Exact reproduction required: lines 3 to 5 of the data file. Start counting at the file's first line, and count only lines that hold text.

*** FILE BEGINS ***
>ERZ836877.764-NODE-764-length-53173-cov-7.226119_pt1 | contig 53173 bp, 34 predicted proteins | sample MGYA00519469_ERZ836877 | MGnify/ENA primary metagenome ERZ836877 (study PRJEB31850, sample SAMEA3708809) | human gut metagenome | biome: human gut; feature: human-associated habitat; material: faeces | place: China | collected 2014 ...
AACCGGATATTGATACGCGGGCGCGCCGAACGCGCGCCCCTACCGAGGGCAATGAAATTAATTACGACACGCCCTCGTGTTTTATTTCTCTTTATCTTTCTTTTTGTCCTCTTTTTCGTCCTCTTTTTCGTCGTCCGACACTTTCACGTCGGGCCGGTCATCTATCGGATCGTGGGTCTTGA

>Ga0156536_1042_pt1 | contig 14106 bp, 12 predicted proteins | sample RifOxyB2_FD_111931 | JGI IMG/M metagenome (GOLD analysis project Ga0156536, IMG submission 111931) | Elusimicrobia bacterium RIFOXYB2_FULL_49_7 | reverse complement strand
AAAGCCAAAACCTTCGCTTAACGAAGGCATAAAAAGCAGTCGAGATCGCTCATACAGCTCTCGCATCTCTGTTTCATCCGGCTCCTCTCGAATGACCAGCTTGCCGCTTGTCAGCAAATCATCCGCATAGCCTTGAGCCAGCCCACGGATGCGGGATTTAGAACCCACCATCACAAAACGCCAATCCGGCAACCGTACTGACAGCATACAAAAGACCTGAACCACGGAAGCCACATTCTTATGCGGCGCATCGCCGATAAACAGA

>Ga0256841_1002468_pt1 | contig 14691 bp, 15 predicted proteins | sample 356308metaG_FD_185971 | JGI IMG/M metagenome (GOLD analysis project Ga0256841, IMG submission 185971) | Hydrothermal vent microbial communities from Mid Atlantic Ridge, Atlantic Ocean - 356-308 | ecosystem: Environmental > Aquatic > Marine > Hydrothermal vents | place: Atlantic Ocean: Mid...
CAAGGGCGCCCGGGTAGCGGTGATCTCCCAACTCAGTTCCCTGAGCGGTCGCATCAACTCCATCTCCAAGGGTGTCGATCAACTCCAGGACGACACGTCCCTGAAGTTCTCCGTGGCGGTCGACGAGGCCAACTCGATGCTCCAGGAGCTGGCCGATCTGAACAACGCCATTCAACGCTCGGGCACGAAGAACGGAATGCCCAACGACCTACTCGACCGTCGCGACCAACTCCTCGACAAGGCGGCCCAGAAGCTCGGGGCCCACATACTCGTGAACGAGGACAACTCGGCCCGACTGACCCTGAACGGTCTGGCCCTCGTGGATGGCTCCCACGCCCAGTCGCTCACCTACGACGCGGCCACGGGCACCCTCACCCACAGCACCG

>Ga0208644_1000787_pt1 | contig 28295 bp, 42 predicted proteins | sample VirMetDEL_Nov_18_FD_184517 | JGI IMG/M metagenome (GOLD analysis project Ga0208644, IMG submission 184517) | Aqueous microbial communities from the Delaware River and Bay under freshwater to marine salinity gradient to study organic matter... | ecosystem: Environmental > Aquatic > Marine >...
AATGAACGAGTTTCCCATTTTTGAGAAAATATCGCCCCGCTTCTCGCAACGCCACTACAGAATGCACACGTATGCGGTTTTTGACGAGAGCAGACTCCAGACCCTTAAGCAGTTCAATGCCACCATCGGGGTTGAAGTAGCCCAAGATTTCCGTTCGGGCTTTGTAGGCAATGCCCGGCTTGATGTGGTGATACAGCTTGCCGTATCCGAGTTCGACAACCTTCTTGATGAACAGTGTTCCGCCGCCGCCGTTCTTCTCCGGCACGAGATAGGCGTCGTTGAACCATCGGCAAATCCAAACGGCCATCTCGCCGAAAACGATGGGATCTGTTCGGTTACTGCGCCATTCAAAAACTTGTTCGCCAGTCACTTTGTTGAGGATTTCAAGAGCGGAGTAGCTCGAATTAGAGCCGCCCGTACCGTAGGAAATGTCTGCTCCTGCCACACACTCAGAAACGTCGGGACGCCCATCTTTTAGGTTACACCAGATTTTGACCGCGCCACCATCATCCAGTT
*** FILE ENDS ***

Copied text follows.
>Ga0156536_1042_pt1 | contig 14106 bp, 12 predicted proteins | sample RifOxyB2_FD_111931 | JGI IMG/M metagenome (GOLD analysis project Ga0156536, IMG submission 111931) | Elusimicrobia bacterium RIFOXYB2_FULL_49_7 | reverse complement strand
AAAGCCAAAACCTTCGCTTAACGAAGGCATAAAAAGCAGTCGAGATCGCTCATACAGCTCTCGCATCTCTGTTTCATCCGGCTCCTCTCGAATGACCAGCTTGCCGCTTGTCAGCAAATCATCCGCATAGCCTTGAGCCAGCCCACGGATGCGGGATTTAGAACCCACCATCACAAAACGCCAATCCGGCAACCGTACTGACAGCATACAAAAGACCTGAACCACGGAAGCCACATTCTTATGCGGCGCATCGCCGATAAACAGA

>Ga0256841_1002468_pt1 | contig 14691 bp, 15 predicted proteins | sample 356308metaG_FD_185971 | JGI IMG/M metagenome (GOLD analysis project Ga0256841, IMG submission 185971) | Hydrothermal vent microbial communities from Mid Atlantic Ridge, Atlantic Ocean - 356-308 | ecosystem: Environmental > Aquatic > Marine > Hydrothermal vents | place: Atlantic Ocean: Mid...